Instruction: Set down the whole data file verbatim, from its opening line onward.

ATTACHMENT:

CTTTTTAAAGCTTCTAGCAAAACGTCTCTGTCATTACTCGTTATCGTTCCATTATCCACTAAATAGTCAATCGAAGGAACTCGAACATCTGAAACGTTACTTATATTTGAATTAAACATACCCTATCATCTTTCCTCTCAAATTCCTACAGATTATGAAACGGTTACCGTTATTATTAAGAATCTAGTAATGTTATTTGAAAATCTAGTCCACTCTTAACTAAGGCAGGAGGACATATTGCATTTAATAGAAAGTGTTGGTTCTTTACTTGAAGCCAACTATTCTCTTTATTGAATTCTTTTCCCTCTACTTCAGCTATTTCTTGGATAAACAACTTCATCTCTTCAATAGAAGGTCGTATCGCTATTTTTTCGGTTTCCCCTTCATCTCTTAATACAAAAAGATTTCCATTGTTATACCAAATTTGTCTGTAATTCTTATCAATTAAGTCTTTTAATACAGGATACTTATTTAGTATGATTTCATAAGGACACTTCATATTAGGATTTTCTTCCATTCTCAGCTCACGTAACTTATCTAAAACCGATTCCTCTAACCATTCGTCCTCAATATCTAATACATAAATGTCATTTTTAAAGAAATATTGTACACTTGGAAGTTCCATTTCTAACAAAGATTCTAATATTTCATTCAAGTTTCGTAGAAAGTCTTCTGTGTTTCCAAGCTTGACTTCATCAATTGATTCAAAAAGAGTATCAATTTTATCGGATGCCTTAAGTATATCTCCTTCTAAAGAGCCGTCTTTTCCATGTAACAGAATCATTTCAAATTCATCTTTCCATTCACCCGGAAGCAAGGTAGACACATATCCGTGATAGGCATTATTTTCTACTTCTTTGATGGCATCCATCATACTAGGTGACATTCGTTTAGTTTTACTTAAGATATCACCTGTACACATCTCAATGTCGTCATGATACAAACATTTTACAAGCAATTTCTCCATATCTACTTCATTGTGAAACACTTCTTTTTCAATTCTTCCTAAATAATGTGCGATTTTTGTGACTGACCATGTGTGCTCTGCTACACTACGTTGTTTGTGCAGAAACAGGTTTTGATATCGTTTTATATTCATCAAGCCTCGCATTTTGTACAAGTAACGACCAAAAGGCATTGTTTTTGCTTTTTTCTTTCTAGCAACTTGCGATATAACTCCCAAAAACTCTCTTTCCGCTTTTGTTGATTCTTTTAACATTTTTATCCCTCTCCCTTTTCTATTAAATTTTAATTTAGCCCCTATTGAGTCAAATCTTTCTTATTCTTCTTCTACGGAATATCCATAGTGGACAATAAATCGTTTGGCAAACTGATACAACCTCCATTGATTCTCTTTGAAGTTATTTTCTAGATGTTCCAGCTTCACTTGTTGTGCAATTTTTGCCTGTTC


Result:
CTTTTTAAAGCTTCTAGCAAAACGTCTCTGTCATTACTCGTTATCGTTCCATTATCCACTAAATAGTCAATCGAAGGAACTCGAACATCTGAAACGTTACTTATATTTGAATTAAACATACCCTATCATCTTTCCTCTCAAATTCCTACAGATTATGAAACGGTTACCGTTATTATTAAGAATCTAGTAATGTTATTTGAAAATCTAGTCCACTCTTAACTAAGGCAGGAGGACATATTGCATTTAATAGAAAGTGTTGGTTCTTTACTTGAAGCCAACTATTCTCTTTATTGAATTCTTTTCCCTCTACTTCAGCTATTTCTTGGATAAACAACTTCATCTCTTCAATAGAAGGTCGTATCGCTATTTTTTCGGTTTCCCCTTCATCTCTTAATACAAAAAGATTTCCATTGTTATACCAAATTTGTCTGTAATTCTTATCAATTAAGTCTTTTAATACAGGATACTTATTTAGTATGATTTCATAAGGACACTTCATATTAGGATTTTCTTCCATTCTCAGCTCACGTAACTTATCTAAAACCGATTCCTCTAACCATTCGTCCTCAATATCTAATACATAAATGTCATTTTTAAAGAAATATTGTACACTTGGAAGTTCCATTTCTAACAAAGATTCTAATATTTCATTCAAGTTTCGTAGAAAGTCTTCTGTGTTTCCAAGCTTGACTTCATCAATTGATTCAAAAAGAGTATCAATTTTATCGGATGCCTTAAGTATATCTCCTTCTAAAGAGCCGTCTTTTCCATGTAACAGAATCATTTCAAATTCATCTTTCCATTCACCCGGAAGCAAGGTAGACACATATCCGTGATAGGCATTATTTTCTACTTCTTTGATGGCATCCATCATACTAGGTGACATTCGTTTAGTTTTACTTAAGATATCACCTGTACACATCTCAATGTCGTCATGATACAAACATTTTACAAGCAATTTCTCCATATCTACTTCATTGTGAAACACTTCTTTTTCAATTCTTCCTAAATAATGTGCGATTTTTGTGACTGACCATGTGTGCTCTGCTACACTACGTTGTTTGTGCAGAAACAGGTTTTGATATCGTTTTATATTCATCAAGCCTCGCATTTTGTACAAGTAACGACCAAAAGGCATTGTTTTTGCTTTTTTCTTTCTAGCAACTTGCGATATAACTCCCAAAAACTCTCTTTCCGCTTTTGTTGATTCTTTTAACATTTTTATCCCTCTCCCTTTTCTATTAAATTTTAATTTAGCCCCTATTGAGTCAAATCTTTCTTATTCTTCTTCTACGGAATATCCATAGTGGACAATAAATCGTTTGGCAAACTGATACAACCTCCATTGATTCTCTTTGAAGTTATTTTCTAGATGTTCCAGCTTCACTTGTTGTGCAATTTTTGCCTGTTC